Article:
Fostering Lesson 11. Challenge & Resistance
Summary of skill
- Our task as spiritual leaders is to meet challenge and resistance with listening and hospitality rather than defensiveness or “matching” resistance.
- Shift your awareness away from the “struggle’ or “the other person” and move your awareness into your physical body, emotions, and thoughts.
- Observe your own reactivity, process it, and move into a centered, grounded, listening space.
- It can be helpful to ask the question to yourself, “What is being expressed on behalf of the larger whole/community? How is this important to me, to this person, and to the whole?”
- Discussion: In fostering spiritual community, inevitably you will meet challenge and resistance, both “externally” (from other people, events, etc) and “internally” (from within yourself). Some of it will be conscious, and some unconscious, meaning slippery, you can’t put your finger on it, something not quite right but it eludes you, and direct action or dialogue does not seem to be doing any good. This can be extremely frustrating, especially if there are deadlines or other pressures on you, or of which you are aware. And, the other person’s perspective may be quite foreign, different from yours.
- “No” can take different forms. You may be so caught up in your perspectives that you perceive “no” as a personal threat, or an inconvenience to getting on with the “real business,” etc. A different perspective is that “no” means “please slow down or stop, and listen.” “Listening is the action step that replaces defending ourselves.”—Peter Block, Community, p. 132
- It can help to have some strategies in place to “pull out” when you need them. “Hospitality is the welcoming not only of strangers, but also of the strange ideas and beliefs they bring with them.”—Ibid,, p.131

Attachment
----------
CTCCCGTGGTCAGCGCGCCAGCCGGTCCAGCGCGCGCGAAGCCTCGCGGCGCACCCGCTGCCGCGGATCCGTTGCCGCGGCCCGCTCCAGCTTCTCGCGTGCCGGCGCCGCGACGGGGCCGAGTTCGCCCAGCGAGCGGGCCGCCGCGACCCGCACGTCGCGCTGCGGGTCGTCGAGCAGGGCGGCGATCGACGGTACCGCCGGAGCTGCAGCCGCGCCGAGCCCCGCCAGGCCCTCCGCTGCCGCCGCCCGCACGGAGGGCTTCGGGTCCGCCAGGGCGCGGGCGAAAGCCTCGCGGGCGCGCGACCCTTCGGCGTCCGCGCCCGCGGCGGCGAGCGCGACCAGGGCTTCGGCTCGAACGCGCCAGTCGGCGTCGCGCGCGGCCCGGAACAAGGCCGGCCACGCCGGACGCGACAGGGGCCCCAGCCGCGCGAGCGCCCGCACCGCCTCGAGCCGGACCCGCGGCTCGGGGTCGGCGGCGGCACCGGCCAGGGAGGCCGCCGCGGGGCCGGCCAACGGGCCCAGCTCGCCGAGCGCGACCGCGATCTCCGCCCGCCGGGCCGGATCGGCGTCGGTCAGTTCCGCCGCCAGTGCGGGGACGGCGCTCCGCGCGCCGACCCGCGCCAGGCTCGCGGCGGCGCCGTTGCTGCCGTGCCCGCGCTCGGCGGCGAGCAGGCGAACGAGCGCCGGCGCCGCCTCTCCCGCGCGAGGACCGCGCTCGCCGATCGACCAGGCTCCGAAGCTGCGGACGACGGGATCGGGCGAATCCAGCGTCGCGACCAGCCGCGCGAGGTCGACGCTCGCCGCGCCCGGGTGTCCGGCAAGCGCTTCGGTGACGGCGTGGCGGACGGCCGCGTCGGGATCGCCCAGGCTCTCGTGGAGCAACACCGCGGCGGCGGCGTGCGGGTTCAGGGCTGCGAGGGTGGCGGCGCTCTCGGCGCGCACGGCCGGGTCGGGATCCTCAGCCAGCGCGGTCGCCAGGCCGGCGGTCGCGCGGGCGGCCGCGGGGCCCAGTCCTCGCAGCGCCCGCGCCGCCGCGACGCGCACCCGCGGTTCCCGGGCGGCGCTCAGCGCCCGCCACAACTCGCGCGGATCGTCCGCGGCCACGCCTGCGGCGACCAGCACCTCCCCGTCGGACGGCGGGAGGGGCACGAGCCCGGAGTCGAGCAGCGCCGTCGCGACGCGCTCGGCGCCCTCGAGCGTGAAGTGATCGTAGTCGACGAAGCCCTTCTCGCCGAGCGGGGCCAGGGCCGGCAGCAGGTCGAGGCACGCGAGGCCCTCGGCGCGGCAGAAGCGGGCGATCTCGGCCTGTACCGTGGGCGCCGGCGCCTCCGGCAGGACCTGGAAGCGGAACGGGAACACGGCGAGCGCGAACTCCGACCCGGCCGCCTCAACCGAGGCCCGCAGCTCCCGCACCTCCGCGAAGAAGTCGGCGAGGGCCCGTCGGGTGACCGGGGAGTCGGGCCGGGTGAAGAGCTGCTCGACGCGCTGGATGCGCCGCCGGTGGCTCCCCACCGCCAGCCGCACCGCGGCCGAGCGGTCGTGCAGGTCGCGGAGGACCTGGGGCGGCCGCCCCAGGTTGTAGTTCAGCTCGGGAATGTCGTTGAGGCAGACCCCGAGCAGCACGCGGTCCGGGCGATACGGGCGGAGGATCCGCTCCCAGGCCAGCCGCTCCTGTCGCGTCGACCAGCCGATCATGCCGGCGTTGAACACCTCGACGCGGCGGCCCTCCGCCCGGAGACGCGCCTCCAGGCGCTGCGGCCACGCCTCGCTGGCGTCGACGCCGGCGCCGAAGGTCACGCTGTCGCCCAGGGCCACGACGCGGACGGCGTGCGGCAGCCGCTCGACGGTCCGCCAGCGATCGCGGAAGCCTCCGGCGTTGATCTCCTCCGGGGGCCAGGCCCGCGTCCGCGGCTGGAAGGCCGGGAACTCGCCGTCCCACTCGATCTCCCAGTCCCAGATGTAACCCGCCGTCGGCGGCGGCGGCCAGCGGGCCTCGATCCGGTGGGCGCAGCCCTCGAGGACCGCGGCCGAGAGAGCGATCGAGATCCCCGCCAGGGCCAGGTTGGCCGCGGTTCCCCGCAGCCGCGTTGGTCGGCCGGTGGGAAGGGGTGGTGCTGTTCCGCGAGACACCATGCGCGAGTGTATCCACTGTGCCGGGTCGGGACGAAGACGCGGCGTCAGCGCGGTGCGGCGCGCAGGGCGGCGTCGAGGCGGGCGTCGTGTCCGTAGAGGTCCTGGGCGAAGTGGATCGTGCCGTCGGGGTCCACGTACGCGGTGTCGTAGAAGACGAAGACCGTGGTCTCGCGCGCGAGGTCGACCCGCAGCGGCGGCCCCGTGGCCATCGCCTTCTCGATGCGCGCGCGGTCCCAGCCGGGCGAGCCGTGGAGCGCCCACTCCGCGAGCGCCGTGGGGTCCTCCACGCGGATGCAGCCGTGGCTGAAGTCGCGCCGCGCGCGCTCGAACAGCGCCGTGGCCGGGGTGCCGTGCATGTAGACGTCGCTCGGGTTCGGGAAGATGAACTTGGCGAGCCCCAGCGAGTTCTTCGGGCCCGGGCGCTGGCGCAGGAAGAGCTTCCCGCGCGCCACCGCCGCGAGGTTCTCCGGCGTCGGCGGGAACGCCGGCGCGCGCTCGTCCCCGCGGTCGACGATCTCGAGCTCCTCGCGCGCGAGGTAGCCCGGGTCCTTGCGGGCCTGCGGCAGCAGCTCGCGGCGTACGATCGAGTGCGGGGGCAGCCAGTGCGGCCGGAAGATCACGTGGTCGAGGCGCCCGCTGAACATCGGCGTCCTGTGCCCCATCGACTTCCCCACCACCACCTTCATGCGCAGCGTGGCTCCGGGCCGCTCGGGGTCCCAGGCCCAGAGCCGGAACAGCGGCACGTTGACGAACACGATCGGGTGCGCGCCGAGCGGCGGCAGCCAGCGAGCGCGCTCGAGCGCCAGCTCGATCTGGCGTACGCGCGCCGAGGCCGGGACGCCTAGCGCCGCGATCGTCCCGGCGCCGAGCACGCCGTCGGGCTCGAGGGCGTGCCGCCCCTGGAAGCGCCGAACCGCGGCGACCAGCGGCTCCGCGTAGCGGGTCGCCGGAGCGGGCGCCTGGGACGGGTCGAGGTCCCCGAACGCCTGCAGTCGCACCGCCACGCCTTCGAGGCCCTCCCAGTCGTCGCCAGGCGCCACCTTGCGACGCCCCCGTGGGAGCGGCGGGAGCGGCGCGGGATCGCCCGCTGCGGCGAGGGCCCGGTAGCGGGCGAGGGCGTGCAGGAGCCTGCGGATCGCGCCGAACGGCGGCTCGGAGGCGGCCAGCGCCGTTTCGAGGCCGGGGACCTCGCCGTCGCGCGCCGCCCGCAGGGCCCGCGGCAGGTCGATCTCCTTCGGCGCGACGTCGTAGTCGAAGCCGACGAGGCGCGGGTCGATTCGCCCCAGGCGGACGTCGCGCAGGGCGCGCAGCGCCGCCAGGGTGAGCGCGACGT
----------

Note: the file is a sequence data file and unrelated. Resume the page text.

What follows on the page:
- To listen for the gift and teaching of the “no”—to find the useable energy that is being offered to you—you may first need to deal with your own resistance, your own “no” reacting to the incoming “no.” If it’s too “hot” a situation for you to handle with grace, buy yourself time with a promise, ‘I will get back to you about that.” And then take the time to do your personal inner work of self-care and reflective practice. Here is an example of what that might look like in this kind of situation.
- Take your awareness off the other person or the situation. Pull your energy back to yourself. Notice your own reaction, look for rigidity, defensiveness, fear, attachment. Center yourself. Observe.
Ask yourself questions such as:
- “Am I in shape to use this energy? If not, what do I need to do to care for myself?”
- “What am I holding on to?
- “Who or what am I defending against?”
- “Who is betraying?
- “Whom am I betraying?”
- Pay particular attention to how this episode might relate to disowned parts of yourself. For example, what are you grieving that has not yet expressed? What is still unforgiven from your past?
- Partner exercise: Discuss a situation in your community in which you have experienced challenge and resistance, and not handled it gracefully or welcomed it with hospitality. Partner, ask the questions above (and/or any others that seem appropriate) in a calm, centered, gentle way at appropriate moments in the dialogue, and when you are not asking questions, practice Active Compassionate Listening; switch roles
Resources for reflection & discussion
- Stephen Mitchell trans.,Tao Te Ching, Poem #76
- Newton Dillaway, Consent, pp. 36 – 37
- Dissent as a way into belonging, Peter Block, Community, “The Possibility, Ownership, Dissent, Commitment, and Gifts Conversations”, pp. 123 – 143
- Starhawk, The Empowerment Manual pp. 99-100, constructive critique